Is there a way to stitch a large format design onto a wall hanging?
August 15, 2019 11:23 AM   Subscribe

I'm making cloth banners and would like to stitch them using a digital template of some sort with a sewing machine. Does that kind of technology exist or do I need to free hand it?

I have bigger designs than the small embroidery things I normally see sewn - hoping to stitch a pumpkin about 6' square. Does that kind of tech exist or will I need to freehand it?
posted by arnicae to Grab Bag (6 answers total)
 
Longarm sewing machines (big enough to stitch quilts) exist and for sure some of them are digitally controlled. If you were in the Boston area I'd encourage you to connect with the folks at Fiber Arts Boston. Might not be a bad idea to reach out to them to get more detailed answers and to see if you can network for more local resources if you need them.
posted by Sublimity at 11:36 AM on August 15


Just to confirm, you want to embroider a 6-foot square pumpkin? I ask because whether you do it by machine or by hand, it will take an enormous amount of thread to make a 6-foot design visible and attractive from banner-viewing distances. It's like trying to use a ballpoint pen to draw on a billboard.

Longarm machines can work big enough, but there's a limit to how thick a thread they can take. You'll also have to pick a base material that can support that much thread and/or use some sort of stabilizer. Think about how stiff machine embroidered t-shirts are, a solid six-foot design would hang like a piece of cardboard. If your design is a line drawing, that would be a lot more feasible, but I would still consider other techniques like applique, or couching heavier yarns (which could maybe be semi-automated). There are some interesting things out there for print-on-demand and weave-on-demand textiles too.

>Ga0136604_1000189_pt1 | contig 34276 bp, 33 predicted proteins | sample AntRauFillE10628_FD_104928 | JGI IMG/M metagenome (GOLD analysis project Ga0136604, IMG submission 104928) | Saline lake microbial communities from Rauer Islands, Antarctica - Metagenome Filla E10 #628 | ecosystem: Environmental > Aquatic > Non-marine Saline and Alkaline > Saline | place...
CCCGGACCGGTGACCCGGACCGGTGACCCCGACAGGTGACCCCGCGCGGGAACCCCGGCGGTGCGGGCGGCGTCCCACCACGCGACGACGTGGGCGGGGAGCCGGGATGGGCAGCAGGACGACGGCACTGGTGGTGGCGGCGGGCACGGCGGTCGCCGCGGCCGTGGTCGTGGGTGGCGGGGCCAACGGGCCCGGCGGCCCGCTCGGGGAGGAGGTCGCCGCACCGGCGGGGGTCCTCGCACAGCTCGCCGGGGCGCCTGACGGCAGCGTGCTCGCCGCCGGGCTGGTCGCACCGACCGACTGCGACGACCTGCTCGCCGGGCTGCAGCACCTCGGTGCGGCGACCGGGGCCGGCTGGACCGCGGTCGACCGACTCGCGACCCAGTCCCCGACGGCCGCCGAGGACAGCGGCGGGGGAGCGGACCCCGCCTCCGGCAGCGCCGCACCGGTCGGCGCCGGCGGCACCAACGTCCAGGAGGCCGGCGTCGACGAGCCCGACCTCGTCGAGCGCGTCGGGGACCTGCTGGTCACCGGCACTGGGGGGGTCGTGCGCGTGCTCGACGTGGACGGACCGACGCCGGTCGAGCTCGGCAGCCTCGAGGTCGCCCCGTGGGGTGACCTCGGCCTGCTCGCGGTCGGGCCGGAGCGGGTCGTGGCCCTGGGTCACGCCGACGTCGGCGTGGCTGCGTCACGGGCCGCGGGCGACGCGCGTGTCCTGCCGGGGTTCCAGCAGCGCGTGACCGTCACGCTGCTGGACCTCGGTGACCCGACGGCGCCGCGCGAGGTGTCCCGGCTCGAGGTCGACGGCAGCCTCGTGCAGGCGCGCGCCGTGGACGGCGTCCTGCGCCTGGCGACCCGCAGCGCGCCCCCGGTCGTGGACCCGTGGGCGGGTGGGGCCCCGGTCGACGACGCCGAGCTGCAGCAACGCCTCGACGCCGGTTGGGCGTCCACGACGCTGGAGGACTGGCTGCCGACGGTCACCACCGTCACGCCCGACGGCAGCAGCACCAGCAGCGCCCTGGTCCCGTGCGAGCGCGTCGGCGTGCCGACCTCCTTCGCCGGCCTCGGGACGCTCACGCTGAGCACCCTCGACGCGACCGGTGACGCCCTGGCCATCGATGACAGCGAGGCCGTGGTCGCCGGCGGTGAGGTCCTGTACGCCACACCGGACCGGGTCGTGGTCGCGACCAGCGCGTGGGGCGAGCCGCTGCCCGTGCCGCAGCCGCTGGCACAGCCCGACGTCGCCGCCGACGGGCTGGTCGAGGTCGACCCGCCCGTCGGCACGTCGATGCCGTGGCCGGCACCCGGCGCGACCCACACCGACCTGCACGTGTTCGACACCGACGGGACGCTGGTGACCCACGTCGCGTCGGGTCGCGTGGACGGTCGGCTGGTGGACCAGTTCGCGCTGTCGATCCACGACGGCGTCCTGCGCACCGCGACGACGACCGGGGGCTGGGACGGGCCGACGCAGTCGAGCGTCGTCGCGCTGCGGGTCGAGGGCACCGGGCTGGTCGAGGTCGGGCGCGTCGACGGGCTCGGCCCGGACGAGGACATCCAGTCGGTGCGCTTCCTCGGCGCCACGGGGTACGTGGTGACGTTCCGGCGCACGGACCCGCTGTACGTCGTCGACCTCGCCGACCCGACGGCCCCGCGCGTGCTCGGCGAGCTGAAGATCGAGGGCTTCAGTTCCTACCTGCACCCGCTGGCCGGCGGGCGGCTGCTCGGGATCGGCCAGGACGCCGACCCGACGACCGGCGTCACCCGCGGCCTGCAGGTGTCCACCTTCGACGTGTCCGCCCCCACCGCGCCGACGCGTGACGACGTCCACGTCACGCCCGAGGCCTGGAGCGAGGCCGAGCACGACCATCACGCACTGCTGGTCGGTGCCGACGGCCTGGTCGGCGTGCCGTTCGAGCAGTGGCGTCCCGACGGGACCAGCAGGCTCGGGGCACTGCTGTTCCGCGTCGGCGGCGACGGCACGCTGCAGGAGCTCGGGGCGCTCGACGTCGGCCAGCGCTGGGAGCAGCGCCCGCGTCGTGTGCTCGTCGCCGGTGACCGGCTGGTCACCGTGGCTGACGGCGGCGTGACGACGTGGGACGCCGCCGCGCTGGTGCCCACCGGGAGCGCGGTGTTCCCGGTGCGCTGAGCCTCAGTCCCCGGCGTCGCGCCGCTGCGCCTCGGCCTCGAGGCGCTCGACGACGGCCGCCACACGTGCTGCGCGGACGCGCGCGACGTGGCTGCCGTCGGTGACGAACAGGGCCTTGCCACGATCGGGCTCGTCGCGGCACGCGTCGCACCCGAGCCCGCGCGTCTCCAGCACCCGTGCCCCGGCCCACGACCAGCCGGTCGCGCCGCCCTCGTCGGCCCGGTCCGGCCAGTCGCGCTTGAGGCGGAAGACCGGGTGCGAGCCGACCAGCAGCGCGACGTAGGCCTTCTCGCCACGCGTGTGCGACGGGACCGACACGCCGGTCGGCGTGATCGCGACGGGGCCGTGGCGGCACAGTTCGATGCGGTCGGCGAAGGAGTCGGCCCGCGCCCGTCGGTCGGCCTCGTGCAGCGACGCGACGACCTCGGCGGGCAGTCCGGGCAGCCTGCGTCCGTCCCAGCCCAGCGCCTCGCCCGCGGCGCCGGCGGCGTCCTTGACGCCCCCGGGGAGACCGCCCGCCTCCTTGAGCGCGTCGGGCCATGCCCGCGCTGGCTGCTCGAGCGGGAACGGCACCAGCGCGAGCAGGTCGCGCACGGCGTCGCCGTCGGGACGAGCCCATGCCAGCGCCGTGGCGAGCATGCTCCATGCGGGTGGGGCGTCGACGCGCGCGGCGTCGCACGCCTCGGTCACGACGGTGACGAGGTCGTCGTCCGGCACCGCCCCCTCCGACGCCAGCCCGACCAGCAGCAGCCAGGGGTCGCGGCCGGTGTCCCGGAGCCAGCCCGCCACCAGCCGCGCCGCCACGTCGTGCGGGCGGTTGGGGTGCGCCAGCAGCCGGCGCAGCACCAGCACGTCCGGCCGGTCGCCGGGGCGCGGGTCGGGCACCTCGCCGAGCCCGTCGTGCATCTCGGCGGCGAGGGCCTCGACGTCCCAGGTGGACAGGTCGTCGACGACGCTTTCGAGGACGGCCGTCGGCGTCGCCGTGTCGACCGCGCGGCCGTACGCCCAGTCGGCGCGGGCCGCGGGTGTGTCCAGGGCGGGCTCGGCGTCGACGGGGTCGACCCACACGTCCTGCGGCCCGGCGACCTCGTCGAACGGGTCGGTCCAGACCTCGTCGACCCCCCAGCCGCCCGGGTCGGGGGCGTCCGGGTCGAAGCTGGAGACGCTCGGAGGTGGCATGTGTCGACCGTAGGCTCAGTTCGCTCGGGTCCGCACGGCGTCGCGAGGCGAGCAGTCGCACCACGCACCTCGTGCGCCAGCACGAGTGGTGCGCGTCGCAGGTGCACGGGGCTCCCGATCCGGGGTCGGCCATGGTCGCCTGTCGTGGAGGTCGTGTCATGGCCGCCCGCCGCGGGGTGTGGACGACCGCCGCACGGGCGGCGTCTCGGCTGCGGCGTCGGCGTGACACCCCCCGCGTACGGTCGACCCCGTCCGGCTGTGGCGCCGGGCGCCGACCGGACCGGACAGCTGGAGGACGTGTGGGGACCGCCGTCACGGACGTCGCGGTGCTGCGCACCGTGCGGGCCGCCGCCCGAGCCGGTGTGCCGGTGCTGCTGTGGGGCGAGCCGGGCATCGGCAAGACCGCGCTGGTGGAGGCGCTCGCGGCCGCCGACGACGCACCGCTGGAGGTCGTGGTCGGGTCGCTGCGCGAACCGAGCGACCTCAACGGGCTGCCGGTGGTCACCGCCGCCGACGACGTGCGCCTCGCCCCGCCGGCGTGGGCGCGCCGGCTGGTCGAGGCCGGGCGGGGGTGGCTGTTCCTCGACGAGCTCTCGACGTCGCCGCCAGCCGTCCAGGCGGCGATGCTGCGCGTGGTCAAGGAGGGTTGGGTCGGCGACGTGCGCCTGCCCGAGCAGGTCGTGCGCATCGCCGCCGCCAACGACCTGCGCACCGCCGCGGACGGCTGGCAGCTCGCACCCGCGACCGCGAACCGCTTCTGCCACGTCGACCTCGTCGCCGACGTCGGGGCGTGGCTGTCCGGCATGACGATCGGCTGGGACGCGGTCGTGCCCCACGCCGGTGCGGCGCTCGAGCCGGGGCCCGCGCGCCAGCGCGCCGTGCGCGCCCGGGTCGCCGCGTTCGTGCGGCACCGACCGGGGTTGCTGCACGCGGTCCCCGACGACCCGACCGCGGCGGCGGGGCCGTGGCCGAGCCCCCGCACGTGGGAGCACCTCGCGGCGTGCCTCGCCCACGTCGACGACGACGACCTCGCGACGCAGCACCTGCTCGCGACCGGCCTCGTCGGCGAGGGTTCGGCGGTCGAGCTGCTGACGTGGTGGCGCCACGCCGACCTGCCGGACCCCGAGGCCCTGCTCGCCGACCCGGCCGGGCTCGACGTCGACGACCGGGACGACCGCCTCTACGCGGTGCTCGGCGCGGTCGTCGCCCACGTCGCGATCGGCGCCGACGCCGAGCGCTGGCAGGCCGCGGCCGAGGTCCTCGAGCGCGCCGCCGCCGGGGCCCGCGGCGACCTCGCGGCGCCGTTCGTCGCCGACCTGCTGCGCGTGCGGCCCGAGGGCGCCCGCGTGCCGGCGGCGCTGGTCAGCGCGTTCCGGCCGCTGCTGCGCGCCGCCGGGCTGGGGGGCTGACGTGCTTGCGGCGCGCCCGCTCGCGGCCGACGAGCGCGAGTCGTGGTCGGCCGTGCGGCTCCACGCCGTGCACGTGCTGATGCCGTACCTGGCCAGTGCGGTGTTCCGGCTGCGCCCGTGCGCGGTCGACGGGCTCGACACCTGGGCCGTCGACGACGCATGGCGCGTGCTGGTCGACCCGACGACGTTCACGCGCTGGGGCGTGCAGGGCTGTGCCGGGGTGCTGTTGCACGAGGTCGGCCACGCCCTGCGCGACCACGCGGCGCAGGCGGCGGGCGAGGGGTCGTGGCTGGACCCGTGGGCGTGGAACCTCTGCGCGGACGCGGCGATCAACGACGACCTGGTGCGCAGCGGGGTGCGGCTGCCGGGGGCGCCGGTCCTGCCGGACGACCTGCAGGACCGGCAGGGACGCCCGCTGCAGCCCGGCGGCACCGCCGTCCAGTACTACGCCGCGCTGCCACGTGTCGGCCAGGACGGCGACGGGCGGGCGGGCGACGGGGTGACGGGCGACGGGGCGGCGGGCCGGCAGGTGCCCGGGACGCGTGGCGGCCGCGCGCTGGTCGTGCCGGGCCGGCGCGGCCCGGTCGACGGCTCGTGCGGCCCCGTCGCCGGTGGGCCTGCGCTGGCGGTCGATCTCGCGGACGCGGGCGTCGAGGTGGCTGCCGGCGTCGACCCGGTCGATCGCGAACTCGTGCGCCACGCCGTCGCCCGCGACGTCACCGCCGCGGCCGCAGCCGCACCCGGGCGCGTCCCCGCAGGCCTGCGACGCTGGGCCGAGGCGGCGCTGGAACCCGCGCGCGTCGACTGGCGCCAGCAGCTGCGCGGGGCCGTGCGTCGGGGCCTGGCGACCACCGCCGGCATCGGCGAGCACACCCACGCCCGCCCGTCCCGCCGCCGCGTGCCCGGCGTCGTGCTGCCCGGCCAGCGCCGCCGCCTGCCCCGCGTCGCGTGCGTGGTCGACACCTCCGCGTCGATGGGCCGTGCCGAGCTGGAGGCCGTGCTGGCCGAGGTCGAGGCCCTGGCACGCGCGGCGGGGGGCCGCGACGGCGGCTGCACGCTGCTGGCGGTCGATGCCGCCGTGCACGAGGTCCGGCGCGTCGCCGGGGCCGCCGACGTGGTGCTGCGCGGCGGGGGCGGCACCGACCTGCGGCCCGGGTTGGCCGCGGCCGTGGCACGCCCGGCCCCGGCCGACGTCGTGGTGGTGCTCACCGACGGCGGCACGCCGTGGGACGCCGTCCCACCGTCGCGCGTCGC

posted by yeahlikethat at 12:33 PM on August 15 [2 favorites]


I’d use a hot glue gun to appliqué a 6foot pumpkin.
posted by Ideefixe at 12:49 PM on August 15


The old-school alternative somewhere between freehanding and a digital template is to hang up the fabric, project the design on it with a projector, trace that design onto the fabric and then work from the tracing. (I'm old-school enough to have done it on an overhead projector...)
posted by Homeboy Trouble at 1:07 PM on August 15 [1 favorite]


When I worked at a flag manufacturer, we would applique banners. The various colors of fabric to be appliqued would be layered on top of the base fabric, then the design would be zig-zagged around the outline and then the various layers of fabric would be cut away, revealing the desired color. As yeahlikethat says, embroidery at that scale will use up GOBS of thread.
posted by sarajane at 1:12 PM on August 15


If you are near southern New Hampshire I'd be happy to connect you with the woman that does the longarm stitching on all of mom's (many many many) quilts.
posted by bendy at 7:57 PM on August 15


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